The other day I came across this app – DragonBox – it is a really cool little game that teaches primary school algebra all the way up to 9th grade (at least that’s the level we had when I went to school in Denmark). I wasn’t very expensive and Lucas liked it. He played for 2-3 hours and he was done! Now – the last couple of chapters were a bit hard for him and he couldn’t play them without me or his dad by his side. But that goes for some levels in Plants vs. Zombies too, or Lego games for that matter. I thought well maybe €4,5 is a bit much for a game that lasts 2-3 hours, but what would a math tutor cost? Not that he’d need one like ever – what with his mom having a M.Sc. in Applied Math an’all 🙂
But then I discovered something interesting. Some one on an unschooling group I follow said that unschooled kids don’t need to to algebra at all – they already think algebra – and that when they start college, they don’t understand why the other kids are struggeling so much. Hmmm… I thought – what’s that about? And then I remembered a scenario from two days before I bought the DragonBox game.
Lucas’ favorite game these days is Plants vs. Zombies. He likes it so much that after he finished it he created a new profile and started over. Marcus and I like it too – and play with him as often as we can. So the other day he sits there while I play – and I’m planting double sunflowers (one of the plant in the game) and he counts 2-4-6-8 – “Four double sunflowers is the same as 8 normal sun flowers” – I look at him and smile “yes it is honey”. Then he goes on “you need four big suns to buy a pea-shooter, and a three-peter costs the same as 3 peashooters”. He does these calculations in his head all the time. Like – a cob cannon is 500 sun, and you need two kernel-pults at 100 sun each before you can plant a cob-cannon, so a cob cannon is 700 total. He does it in his head – no pen an paper needed. To him it is just as natural as counting, it is just something he does.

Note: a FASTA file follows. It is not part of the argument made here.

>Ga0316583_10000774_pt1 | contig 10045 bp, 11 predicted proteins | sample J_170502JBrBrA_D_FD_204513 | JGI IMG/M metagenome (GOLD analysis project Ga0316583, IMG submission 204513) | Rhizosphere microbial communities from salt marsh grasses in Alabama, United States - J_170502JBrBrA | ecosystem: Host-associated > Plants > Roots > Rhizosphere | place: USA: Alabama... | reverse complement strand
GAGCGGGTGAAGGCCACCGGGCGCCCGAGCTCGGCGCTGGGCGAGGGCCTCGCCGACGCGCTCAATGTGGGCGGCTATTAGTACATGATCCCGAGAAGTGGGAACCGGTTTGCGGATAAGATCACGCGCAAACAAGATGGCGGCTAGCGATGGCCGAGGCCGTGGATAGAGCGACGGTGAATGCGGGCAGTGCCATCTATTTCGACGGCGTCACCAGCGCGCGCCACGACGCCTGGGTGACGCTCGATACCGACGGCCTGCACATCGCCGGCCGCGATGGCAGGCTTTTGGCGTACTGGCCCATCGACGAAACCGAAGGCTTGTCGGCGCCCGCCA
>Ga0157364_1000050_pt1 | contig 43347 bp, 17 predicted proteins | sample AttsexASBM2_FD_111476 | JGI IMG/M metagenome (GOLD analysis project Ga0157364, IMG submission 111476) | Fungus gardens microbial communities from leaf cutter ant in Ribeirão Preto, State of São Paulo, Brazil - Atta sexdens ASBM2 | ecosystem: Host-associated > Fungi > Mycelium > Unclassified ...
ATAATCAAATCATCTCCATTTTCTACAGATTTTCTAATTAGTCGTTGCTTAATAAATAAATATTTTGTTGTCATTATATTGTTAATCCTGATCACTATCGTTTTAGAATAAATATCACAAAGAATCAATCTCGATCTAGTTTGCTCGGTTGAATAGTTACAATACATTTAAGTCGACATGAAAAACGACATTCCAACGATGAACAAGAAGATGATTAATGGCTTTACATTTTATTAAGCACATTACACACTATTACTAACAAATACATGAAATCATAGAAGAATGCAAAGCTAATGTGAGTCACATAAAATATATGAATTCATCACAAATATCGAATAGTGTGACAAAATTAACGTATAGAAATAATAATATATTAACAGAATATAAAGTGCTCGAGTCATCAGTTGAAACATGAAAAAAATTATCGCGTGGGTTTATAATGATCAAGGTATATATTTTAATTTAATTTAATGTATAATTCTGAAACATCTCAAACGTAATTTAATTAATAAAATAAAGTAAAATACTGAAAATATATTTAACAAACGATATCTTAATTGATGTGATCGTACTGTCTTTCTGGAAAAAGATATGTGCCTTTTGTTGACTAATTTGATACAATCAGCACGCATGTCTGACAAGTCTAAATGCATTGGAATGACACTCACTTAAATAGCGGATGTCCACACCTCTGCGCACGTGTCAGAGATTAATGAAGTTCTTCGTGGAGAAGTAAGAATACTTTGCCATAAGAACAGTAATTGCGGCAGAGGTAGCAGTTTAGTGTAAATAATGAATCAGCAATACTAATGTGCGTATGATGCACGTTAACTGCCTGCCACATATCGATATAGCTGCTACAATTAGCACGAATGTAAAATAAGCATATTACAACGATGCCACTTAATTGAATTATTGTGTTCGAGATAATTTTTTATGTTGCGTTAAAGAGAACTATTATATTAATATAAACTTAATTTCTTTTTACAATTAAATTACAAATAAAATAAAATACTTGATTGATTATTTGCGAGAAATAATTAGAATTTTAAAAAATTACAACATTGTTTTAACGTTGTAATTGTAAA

I have friends who says stuff like “I could never teach my kids how to read” or “I’m soo bad at math I could never home school” – but mind you, if I should sit down and teach Lucas these things, I’d be horrible at it too. I tried with reading, and it totally backfired. What unschooling does it not setting the parent up as the teacher, but giving the child the space to learn what they need to learn.
A loveley lady recently told me that a 3 year old aborigine child should know how to read the gras and the dust to find animals to hunt. And they learn through play. In our culture we need to learn how to read and do math and if we let our children learn through play, they will never discover that it is hard, they will just play. And I am not talking about “learning through play” games that the adults set up like DragonBox – though they can be fun and entertaining if the kids like them – I’m talking about free play, including computers and TV.